Note: Francis Derby left King after just three months on the job, after a clash with the owners about the scope and ambition of the cuisine. As of March 2012, a sous-chef had replaced him. The restaurant closed in June. As of April 2013, the space is Charlie Bird.
Francis Derby’s name comes up a lot in NYC culinary circles. In the last eleven years, the chef has worked at Atlas, WD~50, Gilt, Tailor, Solex, Momofuku Ssäm Bar, and Shorty’s.32. I am not sure if that’s a complete list.
None of those were his own place. He has that now at King, which opened last month a converted railroad apartment on a quiet Soho street corner. Let’s hope this gig lasts longer than the others did. King is a restaurant I want to root for.
While I wouldn’t call King elegant, it has many of the amenities lacking in about 95 percent of new restaurants these days: tablecloths, a comfortable bar, reservations accepted, coats checked, a civilized dining room. It’s a superb, quiet date spot. I liked the décor, but to some diners it may seem old-fashioned. Some of it, I think, came from rummage sales, although Ken Friedman built a whole empire that way.
I’m realist enough to know that King is swimming against the tide. There’s a reason not many people are opening that kind of restaurant today. They have trouble finding enough guests like me, who value what King is trying to do.
There are some early fumbles (about a month in), as they try to figure out what works. A tripe gratin or tripe stroganoff, mentioned with derision in some of the early reviews, is no longer on the menu. Likewise a Pigs Head Tortellini and a Salt Crust Chicken for two. As the more intriguing dishes disappear, we’re left with a menu that on its face won’t wow anyone. Once the food arrives, you’ll find that the chef’s technique is top-notch, but first they have to get you in the door.
It is only January, but it’s not too soon to credit King with the dumbest restaurant gimmick of the year:
Push the ‘champagne button’ at your seat, and a server appears with flutes, an ice bucket, and a 375ml bottle of Vueve Clicquot.
There’s nothing at the table to indicate what the button does: we assumed it was just a light switch, until we noticed that every table had one, and then I remembered the stories I’d read. Without an explanation, no one will know what the buttons do. And if they have to explain it, perhaps the old-fashioned way is better: let servers look after their tables. Some problems just don’t need a technology solution.
In the one case I’m aware of where someone actually pushed the button (a Mouthfuls review), they waited 20 minutes, and all that happened was a waiter came over and asked if the party needed anything. But perhaps that’s better than the alternative, an expensive bottle of bubbly that the table probably didn’t want anyway.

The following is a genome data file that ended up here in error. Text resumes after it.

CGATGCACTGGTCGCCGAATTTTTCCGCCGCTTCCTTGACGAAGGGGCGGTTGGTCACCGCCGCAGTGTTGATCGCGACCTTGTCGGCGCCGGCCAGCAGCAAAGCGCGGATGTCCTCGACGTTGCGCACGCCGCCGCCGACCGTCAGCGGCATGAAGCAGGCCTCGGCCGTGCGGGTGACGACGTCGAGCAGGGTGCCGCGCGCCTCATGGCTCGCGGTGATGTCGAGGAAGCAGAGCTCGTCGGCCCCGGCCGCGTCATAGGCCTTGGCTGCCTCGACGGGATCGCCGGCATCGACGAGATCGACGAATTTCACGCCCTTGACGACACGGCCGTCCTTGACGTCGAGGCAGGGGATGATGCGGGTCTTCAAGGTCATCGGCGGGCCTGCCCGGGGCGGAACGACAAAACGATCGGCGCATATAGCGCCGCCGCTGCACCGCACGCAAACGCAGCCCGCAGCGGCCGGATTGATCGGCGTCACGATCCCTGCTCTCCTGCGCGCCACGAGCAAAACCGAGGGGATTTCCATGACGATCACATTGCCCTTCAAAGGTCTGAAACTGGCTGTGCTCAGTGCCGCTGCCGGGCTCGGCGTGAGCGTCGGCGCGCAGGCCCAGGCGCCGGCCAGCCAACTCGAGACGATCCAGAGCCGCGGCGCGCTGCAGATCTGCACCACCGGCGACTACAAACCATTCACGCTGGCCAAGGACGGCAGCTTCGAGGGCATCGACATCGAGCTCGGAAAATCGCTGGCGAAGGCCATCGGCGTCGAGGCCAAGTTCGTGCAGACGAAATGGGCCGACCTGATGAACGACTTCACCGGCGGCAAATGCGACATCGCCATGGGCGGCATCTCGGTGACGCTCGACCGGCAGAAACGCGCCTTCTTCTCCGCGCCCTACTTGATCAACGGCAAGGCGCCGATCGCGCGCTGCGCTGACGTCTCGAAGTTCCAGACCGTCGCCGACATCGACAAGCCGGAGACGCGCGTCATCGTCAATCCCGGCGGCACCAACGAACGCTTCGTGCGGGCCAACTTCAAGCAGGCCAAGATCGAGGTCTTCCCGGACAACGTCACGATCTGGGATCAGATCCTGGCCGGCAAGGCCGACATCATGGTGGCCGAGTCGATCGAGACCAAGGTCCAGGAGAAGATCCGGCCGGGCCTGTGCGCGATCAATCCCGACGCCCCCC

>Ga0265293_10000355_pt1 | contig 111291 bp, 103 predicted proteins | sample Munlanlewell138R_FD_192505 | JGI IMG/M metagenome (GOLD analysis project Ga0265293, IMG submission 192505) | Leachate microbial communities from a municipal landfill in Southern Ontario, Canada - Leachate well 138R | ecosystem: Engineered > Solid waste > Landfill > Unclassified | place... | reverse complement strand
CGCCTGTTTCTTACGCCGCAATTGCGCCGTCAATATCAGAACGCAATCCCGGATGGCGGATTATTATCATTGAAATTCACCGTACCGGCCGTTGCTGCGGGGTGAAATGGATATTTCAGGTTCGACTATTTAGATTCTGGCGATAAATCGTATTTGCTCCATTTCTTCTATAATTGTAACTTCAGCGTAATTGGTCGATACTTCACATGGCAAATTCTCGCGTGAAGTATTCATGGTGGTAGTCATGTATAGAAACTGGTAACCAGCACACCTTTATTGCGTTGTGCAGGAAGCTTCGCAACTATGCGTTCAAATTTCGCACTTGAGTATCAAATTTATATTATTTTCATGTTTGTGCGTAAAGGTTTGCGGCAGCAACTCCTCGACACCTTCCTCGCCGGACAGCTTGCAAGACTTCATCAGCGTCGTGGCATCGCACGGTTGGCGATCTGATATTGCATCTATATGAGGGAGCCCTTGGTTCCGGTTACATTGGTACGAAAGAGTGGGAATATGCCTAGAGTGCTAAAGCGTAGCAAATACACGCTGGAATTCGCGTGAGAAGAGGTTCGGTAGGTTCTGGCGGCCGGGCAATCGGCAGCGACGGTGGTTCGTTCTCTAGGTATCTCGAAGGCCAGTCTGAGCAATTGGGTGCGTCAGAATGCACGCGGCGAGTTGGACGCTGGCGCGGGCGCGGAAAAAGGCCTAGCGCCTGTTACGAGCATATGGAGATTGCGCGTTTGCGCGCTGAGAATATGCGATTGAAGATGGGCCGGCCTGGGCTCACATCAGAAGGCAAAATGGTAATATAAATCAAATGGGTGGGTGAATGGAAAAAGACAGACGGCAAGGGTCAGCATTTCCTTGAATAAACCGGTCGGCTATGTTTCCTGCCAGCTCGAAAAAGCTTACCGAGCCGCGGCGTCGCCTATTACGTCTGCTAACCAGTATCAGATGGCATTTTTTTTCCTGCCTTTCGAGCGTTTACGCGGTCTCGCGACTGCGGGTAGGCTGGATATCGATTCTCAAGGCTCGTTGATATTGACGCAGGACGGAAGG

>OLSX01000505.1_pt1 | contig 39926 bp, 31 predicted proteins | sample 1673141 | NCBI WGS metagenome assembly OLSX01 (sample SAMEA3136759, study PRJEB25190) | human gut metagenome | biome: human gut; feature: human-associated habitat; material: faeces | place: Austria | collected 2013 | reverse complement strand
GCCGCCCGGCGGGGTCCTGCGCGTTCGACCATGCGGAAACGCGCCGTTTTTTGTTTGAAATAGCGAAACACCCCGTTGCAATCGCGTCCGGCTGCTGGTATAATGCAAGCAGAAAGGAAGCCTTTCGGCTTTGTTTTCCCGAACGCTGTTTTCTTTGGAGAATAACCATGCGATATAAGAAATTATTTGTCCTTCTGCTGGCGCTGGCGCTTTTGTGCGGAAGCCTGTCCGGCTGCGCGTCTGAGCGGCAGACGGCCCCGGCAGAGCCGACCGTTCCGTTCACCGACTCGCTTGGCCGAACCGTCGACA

Chef Derby has some pretty impressive restaurants on his C.V., but he is certainly not trying to out-do his mentors. He serves a straightforrward seasonal American menu, with no entrée above $29. But I really liked everything I tried over the course of two visits, especially at this price point.
A Chicken & Rabbit Pâté ($14; above left) was excellent. This could go on the menu at Bar Boulud (the city’s best charcuterie place) tomorrow. It seems every new restaurant this year has multiple poached egg dishes. King has a terrific one: Smoked Octopus ($16; above right) with frisée and radish.
Bouchot Mussels ($18; above left) steamed in beer were just fine. Pork Belly ($26; above right) is sometimes too cloying to be an entrée, but it worked here because the skin was nicely crisped, giving it the needed textural contrast.
On my second visit, I tried the Sweetbreads ($16; above left) in an appealing celery root and green olive dip and a great Brussels Sprouts and Lamb Bacon side dish ($8; above right). The plate of pastries at the end (below left) is a nice touch.
The wine list is fairly minimal—around a dozen bottles. I can’t complain about a 2004 Saint-Émilion for $58 (above right), but there aren’t a lot of choices like that. King needs more, and better glassware to serve it in.
There are some pretty good house cocktails, like the His Majesty (Ransom Gin, Purity Vodka, Lillet Blanc, Orange Bitters) or the Rejouissance (Prosecco, St. Germain, Lemon-infused Vodka, Bittered Sugar). Service behind the bar is better and more polished than at the tables, where servers, though friendly and well-meaning, still seem to be feeling their way.
The dining room was not very busy on either of my visits, but both were on weeknights and relatively early. A server said that the weekend business has been brisk. To succeed, King needs to thread a needle. It wasn’t built on a big budget, it’s not expensive, and the cuisine won’t make headlines. It needs to attract people like me, who enjoy such places and wish there were more of them.
King (5 King Street at Sixth Avenue, Soho)